We are clear that education is a lifeline towards empowerment of children and we do work closely with the Ministry of Primary and Secondary Education within the framework of the NDS1 to ensure that all children in Zimbabwe are in school and they get quality learning.

Lastly, we are investing a lot in the work around water, hygiene and sanitation and the ministry of Agriculture, Lands and Fisheries is doing a great job there leading the national multisectoral taskforce and WASH. As UNICEF, we are happy to be a partner to the government of Zimbabwe there.

We are also grateful to our different donors and development partners who continue to invest in our programme and also support UNICEF towards attaining its goals in terms of supporting the children in Zimbabwe.

Q: What do you think our governments in Africa need to ensure that the rights of the girl child are protected and also enhance their participation in the development of our individual economies?

TO: The issue of early child marriages and abuse is not peculiar to one country or another, it is a global phenomenon not only prevalent in Africa.

I’m happy that we are actually talking about it. I think from the governments specifically; we have to look at it in multiple layers.

The first, like I said earlier on is the legal framework which I think the government has got that put in place. The second, is going to be the institutional framework, the capacity for those who hold accountability at different levels to respond, for example law enforcement, social workers, schools and communities.

We have a policy for example that allows a child to return back to school after delivering, this is a progressive policy from Zimbabwe and supporting their implementation will be great. I think the government can also reach out and we are happy to work with the government, religious leaders and community leaders to also imbibe the need to protect children and prevent them from getting into early marriages because this is where we have the key issue.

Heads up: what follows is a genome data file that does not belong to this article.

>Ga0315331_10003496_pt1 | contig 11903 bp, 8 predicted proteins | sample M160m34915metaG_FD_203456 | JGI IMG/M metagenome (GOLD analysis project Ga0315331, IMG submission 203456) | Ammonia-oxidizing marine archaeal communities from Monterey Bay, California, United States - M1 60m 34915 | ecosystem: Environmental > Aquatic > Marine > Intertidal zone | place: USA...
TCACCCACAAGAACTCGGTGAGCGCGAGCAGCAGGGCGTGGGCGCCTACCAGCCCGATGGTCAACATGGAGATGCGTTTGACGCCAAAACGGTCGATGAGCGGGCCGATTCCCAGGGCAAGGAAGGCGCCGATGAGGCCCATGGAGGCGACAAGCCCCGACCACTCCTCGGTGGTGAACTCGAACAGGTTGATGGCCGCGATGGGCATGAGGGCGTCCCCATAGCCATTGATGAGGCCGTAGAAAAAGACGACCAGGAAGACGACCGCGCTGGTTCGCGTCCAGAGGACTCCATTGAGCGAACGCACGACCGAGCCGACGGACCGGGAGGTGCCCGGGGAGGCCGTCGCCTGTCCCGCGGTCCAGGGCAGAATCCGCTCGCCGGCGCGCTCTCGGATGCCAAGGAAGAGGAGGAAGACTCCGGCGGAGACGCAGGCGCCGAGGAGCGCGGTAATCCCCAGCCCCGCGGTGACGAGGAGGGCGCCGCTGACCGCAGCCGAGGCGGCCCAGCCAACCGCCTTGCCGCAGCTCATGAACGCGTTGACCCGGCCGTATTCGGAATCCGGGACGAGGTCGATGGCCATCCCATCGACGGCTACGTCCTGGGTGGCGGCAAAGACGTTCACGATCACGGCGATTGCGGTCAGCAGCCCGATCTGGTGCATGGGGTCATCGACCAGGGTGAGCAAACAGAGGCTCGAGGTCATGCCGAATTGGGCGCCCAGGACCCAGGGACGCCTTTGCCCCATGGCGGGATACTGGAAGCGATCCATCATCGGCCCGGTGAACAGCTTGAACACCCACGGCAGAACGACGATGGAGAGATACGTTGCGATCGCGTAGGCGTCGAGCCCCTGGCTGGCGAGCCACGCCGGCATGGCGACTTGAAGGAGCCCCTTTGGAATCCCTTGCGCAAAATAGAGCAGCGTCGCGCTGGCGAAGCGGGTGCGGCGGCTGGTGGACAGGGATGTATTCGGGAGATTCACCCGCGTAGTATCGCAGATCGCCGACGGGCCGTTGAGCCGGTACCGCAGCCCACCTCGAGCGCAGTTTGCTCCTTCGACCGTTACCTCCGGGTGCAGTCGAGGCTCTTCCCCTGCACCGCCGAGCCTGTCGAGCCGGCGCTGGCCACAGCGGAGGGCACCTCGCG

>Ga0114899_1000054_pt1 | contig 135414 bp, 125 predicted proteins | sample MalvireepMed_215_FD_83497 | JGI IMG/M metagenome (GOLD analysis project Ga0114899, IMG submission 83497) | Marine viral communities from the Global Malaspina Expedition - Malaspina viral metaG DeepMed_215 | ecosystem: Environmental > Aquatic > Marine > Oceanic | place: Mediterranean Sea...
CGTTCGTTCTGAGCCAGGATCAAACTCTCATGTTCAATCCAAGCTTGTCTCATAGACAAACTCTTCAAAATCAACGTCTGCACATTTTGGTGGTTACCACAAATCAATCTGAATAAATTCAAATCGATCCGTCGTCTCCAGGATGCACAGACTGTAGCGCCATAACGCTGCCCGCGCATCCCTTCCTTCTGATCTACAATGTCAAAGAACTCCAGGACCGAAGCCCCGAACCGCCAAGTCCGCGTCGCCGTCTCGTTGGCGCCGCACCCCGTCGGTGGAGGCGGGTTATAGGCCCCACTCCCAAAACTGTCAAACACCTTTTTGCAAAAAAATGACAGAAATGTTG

Lastly, is the work around parental communication. Parents play a critical role in protecting children and I think the work that the Ministry of Information, Ministry of Women’s Affairs and the Ministry of Public Service are doing towards engaging community members. Let’s also not forget the village health workers under the Ministry of Health, these are critical structures that the government of Zimbabwe has put in place.

For us as UNICEF, we have to work with these structures and support their capacity and try to come up with harmonised messaging and we are grateful for this opportunity.

Q: As UNICEF, what is your take on the narrative that women are an untapped source of power that can help in the sustainable development of a country’s economy starting from the community level especially in light of climate change?

TO: There’s no question about the great roles that women play, I’ll try to give you a practical answer.

I was in Gwanda and Plumtree last week and we were looking into some big farms and how local food production is done and translated into local food and diet, and who were the people leading? It’s the women, massive women groups who are not only tilling the soil and ensuring that we have food but also advancing on food practices and that is at community level.

I think as Africa, we are giving women space and yes we have to do more. As UNICEF, gender equality is central as our principle and in our programmes. That’s why our focus on the adolescent girl is primary and that’s also the reason why this is a key advocacy agenda for our office here in Zimbabwe